ISCA Archive ICSLP 2000
ISCA Archive ICSLP 2000

Modeling visual coarticulation in synthetic talking heads using a lip motion unit inventory with concatenative synthesis

Steve Minnis, Andrew Breen

The shape and synchronization of the lip movement with speech seems to be one of the important factors in the acceptability of a synthetic persona, particularly as synthetic beings approach human photo-realism. Most of us cannot lipread nor easily identify a sound by lip-shape alone, but we can readily detect whether the lip movements of a synthetic talking head are acceptable or not. This is true even when the viewer/listener is a considerable distance from the speaker. In addition, experiments have shown that visible synthetic speech is important in augmenting audible synthetic speech, in terms of ease of understandability and recognition accuracy. This is particularly true in noisy conditions where the audio signal is degraded [1]. Synthesizing the right lip movements for talking heads is therefore an important task in achieving a high degree of naturalness, as well as for potential applications where they provide assistance to hearing impaired individuals.

One of the major challenges, in speech synthesis as well as lip-motion synthesis is in the modelling of coarticulation. Coarticulation is the influence on the articulation of a speech segment of the preceding (backward/retentive coarticulation) and following speech segments (forward/anticipatory coarticulation). Coarticulation effects in speech have been shown to effect speech sounds up to 6 segments away [2].

Various techniques have been used to model visual coarticulation, all of which make assumptions about the degree of forward and backward influences and the way in which these are modeled - from simple additive influences to complex mathematical models. Usually these models are physiologically grounded; for example the speed at which mouth shape muscles can react may be one important factor. However, rule based models are by their very nature complex, since the physiology of the visible articulation musculature is also complex.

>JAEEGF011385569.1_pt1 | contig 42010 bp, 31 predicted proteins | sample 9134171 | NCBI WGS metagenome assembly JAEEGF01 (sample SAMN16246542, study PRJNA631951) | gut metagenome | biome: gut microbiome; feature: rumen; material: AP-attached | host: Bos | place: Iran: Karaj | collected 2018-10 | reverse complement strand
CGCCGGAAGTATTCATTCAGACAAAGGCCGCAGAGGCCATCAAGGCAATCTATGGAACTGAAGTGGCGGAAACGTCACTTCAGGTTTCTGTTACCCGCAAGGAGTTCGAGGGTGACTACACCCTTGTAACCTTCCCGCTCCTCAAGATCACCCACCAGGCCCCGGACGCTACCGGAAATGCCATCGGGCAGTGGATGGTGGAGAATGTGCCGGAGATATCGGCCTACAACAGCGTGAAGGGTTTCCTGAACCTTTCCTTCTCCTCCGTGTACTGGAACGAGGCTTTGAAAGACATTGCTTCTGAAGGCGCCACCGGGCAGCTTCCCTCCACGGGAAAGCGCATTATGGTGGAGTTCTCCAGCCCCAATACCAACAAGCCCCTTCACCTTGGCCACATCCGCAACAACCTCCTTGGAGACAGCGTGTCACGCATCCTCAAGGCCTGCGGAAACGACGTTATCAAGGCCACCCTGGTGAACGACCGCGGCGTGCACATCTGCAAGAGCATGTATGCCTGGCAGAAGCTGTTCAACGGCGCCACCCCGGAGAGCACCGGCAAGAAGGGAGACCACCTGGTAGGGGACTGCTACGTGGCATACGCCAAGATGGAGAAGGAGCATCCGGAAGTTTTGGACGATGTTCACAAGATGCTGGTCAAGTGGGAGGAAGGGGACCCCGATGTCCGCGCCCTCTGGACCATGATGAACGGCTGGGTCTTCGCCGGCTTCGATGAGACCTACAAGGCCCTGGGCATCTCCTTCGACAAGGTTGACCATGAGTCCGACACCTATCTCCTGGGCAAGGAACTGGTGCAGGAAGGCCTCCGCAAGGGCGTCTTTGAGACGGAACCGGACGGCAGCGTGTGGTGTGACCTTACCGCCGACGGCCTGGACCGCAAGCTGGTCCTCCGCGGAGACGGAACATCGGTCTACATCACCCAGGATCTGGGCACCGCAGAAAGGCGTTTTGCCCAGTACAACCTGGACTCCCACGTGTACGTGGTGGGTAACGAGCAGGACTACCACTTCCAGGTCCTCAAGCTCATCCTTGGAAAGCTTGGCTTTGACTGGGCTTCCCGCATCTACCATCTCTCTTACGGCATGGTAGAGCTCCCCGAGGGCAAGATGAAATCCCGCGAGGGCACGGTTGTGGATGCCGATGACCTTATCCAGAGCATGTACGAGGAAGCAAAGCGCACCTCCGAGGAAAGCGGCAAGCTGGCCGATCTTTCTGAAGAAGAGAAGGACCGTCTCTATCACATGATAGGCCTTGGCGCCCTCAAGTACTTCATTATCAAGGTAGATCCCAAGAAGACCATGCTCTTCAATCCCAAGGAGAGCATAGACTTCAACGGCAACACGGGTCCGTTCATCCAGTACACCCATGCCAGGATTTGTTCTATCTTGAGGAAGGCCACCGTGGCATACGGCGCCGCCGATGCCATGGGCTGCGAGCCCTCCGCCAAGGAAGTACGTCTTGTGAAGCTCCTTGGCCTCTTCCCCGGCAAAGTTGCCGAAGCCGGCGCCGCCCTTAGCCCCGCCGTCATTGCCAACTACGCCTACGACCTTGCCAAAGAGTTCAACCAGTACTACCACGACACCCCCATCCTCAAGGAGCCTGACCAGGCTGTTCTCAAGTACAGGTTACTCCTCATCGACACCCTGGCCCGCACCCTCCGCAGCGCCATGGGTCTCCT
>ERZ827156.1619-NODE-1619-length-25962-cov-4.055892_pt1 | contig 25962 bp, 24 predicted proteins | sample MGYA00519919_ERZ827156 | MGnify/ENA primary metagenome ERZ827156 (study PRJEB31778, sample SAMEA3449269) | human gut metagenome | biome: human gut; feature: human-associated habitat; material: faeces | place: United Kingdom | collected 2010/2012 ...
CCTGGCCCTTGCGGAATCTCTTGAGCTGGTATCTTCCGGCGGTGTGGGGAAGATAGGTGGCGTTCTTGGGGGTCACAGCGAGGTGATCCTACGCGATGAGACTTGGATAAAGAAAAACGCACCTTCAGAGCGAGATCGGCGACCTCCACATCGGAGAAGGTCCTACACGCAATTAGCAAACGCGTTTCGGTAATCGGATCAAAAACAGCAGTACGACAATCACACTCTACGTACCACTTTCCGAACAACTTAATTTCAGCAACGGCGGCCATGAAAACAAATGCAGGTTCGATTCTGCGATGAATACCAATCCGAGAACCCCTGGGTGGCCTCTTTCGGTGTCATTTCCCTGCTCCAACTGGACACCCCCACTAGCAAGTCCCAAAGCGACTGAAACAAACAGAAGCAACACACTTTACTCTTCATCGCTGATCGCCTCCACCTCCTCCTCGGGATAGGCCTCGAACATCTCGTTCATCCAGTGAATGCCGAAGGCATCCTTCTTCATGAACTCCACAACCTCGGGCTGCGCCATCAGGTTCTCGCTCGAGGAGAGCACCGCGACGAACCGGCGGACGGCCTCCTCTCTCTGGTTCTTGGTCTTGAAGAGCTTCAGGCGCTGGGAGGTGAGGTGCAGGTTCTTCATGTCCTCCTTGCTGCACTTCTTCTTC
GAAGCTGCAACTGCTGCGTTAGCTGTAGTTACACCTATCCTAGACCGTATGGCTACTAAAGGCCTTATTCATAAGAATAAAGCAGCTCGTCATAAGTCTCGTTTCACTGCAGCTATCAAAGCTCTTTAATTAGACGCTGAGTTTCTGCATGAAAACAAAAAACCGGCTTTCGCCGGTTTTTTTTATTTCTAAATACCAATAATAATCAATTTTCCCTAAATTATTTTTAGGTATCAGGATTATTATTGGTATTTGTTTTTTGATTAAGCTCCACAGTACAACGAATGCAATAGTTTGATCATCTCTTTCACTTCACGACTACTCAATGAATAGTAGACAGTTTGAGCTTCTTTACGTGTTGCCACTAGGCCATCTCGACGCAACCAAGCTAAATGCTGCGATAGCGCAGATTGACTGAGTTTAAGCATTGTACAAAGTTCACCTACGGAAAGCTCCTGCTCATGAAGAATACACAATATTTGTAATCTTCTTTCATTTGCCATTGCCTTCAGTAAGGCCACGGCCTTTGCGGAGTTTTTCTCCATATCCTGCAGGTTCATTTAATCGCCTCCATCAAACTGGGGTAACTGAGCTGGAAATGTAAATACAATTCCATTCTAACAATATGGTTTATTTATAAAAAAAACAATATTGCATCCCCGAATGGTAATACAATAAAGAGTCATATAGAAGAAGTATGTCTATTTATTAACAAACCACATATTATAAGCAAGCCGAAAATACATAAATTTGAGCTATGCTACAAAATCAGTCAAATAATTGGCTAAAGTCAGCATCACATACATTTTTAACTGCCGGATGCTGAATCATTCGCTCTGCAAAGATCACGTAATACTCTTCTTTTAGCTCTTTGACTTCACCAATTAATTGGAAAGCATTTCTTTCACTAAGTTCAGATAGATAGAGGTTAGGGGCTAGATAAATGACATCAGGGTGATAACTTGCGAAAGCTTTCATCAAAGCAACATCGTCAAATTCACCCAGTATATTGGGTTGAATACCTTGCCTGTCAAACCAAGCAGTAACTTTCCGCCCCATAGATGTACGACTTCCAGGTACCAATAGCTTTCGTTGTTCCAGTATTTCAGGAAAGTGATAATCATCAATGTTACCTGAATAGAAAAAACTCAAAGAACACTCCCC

Rather than explicitly modelling this face physiology, we present a data-driven method where the dynamics of the facial musculature is captured in synchronization with the acoustic data. This approach is an improvement on other data-driven techniques [3,4] as it allows us to model visual coarticulatory effects as an extension of a concatenative speech synthesis unit selection process. Concatenative synthesis relies on the ability to extract appropriate contextual (hence capturing coarticulatory effects) N-phone units of speech which are then concatenated and deformed based on linguistic criteria - for example if stress or appropriate pitch change and duration changes are required for intonation. Our hypothesis is that these linguistic criteria are also applicable to the visual lipsynthesis in a similar way. This paper investigates how the visual unit selection process is realized.

s Cohen, M. M. and Massaro, D. W. Modeling Coarticulation in Synthetic Visual Speech, in Thalmann, N.M and Thalmann, D. (Eds.) Models and Techniques in Computer Animation, pp. 131-156, Tokyo-Springer, 1993. Kent, R.D. and Minifie, F.D. Coarticulation in Recent Speech production Models, Journal of Phonetics, 5, 115-133, 1977. Breen, A. P., Bowers, E., Welsh, W. An Investigation into the Generation of Mouth Shapes for a Talking Head, ICSLP '96, October, 1996. Breen, A.P, Gloaguen, O., Stern, P., A Fast Method of Producing Talking Head Mouth Shapes from Real Speech., Proc. ICSLP '98, November, 1998.

Cite as: Minnis, S., Breen, A. (2000) Modeling visual coarticulation in synthetic talking heads using a lip motion unit inventory with concatenative synthesis. Proc. 6th International Conference on Spoken Language Processing (ICSLP 2000), vol. 2, 759-762

  author={Steve Minnis and Andrew Breen},
  title={{Modeling visual coarticulation in synthetic talking heads using a lip motion unit inventory with concatenative synthesis}},
  booktitle={Proc. 6th International Conference on Spoken Language Processing (ICSLP 2000)},
  pages={vol. 2, 759-762}